• Gunnison National Forest
      (pp. 56-67)

      Gunnison looks like the way a western town is supposed to look, and the landscape surrounding the town epitomizes the west. Much of the land surrounding Gunnison is in the Gunnison National Forest, although two significant areas are administered by the National Park Service—Black Canyon of the Gunnison National Monument and Curecanti National Recreation Area.

      The Gunnison National Forest is a region of high mountains, although not as high as those of the San Juan Range. Tranquil lakes, peaceful meadows, and clear mountain streams add to the beauty of the area. The forest still has many wild, roadless areas,...

    • Pike National Forest
      (pp. 67-76)

      When most people think of Colorado, Pikes Peak comes to mind. Located in the Pike National Forest, Pikes Peak is perhaps the most famous mountain in the United States. To travelers heading west, Pikes Peak is the first mountain to be seen soon after passing Limon, Colorado, in the plains. Although Capt. Zebulon Pike was one of the first to record an observation of the peak in 1806, it was ascended by Dr. Edwin James (a botanist) and two colleagues on July 14, 1820. They were part of an expedition under the direction of Maj. Stephen Long.

      The 14,110-foot summit...

    • Rio Grande National Forest
      (pp. 76-83)

      The headwaters of the Rio Grande, the nation’s third longest river, are at the far western edge of the Rio Grande National Forest. The forest is flanked on the east by the Sangre de Cristo Range and on the west by the San Juans, with the broad San Juan River valley in between. U.S. Highway 285 and State Route 17 in the heart of the valley separate the two mountain ranges. Throughout the national forest are high peaks, glacial cirques, tarns, reservoirs, clear trout-filled streams, and rugged mountain passes.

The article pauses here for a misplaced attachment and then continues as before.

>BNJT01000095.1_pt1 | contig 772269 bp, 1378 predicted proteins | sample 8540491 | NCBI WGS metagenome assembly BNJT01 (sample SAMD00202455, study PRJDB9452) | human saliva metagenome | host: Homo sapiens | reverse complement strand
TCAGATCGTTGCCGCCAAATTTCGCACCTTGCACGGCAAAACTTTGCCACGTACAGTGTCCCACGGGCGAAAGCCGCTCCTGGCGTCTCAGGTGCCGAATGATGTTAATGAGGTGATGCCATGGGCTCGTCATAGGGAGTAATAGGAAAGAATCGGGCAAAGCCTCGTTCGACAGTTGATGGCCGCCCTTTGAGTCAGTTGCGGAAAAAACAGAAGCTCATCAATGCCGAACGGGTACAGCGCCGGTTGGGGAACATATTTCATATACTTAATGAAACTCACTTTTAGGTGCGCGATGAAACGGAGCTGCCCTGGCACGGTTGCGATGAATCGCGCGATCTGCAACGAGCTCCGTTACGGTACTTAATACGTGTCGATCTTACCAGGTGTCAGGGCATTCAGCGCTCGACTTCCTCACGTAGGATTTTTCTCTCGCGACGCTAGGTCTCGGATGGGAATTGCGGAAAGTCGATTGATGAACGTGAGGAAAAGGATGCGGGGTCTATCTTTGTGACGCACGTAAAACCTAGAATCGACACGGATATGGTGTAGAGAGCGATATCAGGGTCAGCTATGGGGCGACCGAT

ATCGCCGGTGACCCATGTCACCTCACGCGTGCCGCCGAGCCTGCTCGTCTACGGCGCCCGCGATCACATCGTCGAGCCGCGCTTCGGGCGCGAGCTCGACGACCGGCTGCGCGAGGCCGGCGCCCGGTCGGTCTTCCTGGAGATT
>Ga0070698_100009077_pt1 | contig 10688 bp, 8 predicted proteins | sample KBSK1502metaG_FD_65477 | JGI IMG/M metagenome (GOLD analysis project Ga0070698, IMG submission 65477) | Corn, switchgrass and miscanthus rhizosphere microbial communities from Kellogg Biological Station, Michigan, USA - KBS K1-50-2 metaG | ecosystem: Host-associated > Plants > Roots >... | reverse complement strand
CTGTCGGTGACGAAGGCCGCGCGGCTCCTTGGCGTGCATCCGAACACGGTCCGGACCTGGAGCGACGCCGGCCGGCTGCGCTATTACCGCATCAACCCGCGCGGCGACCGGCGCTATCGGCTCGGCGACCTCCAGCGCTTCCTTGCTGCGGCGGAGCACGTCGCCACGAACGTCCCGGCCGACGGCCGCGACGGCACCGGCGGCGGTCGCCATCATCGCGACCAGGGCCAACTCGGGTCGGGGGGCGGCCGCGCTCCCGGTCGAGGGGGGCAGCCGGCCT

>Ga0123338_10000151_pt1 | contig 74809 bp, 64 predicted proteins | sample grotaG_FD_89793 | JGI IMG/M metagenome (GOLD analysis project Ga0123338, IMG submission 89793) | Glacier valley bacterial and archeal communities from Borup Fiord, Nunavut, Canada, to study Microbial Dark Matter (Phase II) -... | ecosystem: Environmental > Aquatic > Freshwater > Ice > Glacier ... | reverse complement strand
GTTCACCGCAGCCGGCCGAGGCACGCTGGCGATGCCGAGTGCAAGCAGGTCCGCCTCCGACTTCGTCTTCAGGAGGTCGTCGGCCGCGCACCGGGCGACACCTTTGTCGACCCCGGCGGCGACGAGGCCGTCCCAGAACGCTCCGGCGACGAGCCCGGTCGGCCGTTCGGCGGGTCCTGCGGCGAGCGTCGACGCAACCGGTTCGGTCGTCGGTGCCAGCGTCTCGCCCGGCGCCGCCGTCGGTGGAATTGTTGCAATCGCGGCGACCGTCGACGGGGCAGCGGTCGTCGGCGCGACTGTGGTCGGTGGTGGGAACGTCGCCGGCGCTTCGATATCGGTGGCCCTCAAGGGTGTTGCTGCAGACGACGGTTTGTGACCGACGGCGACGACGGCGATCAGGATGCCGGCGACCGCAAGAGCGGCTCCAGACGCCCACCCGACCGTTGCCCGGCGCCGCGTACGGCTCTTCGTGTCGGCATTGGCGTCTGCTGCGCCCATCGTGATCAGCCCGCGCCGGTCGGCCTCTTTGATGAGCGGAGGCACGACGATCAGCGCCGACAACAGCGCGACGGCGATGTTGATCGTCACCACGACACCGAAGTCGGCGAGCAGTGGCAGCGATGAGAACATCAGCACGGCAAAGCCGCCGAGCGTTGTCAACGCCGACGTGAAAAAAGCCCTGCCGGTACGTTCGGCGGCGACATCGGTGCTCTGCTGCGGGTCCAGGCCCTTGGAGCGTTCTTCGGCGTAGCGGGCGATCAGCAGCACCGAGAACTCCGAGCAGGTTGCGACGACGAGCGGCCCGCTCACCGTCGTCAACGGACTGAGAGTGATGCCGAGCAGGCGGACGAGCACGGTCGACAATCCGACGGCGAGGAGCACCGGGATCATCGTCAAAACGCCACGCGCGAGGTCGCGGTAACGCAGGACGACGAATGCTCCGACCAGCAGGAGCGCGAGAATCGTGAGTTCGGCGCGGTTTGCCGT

Most of the Sangre de Cristo Mountain Range is in the...

    • Roosevelt National Forest
      (pp. 83-91)

      The Peak to Peak National Scenic Byway connects Central City and Estes Park. Except for the southernmost six miles, which are in the Arapaho National Forest, the scenic byway winds and climbs through the eastern side of the Roosevelt National Forest. It is a great highway from which to explore this part of the national forest as well as Rocky Mountain National Park, which is located just west of Estes Park. A few miles north of Central City, the Peak to Peak National Scenic Byway comes to Rollinsville and the eastern entrance to the Moffat, or Rollins Pass, Road. Following...

    • Routt National Forest
      (pp. 92-96)

      The popular resort town of Steamboat Springs is surrounded by the Routt National Forest, with the Park Range dominating to the east and the Flat Tops Plateau to the southwest. The Elkhead Mountains lie northwest of Steamboat Springs. The most familiar landmark in the national forest is Rabbit Ears Peak, whose crumbly twin peaks give this formation its name. Rabbit Ears Peak has been a landmark for travelers for centuries. The peak can be reached by a two-mile trail from Dumont Lake, just north of U.S. Highway 40. Dumont Lake also features a lakeside campground. You may also take an...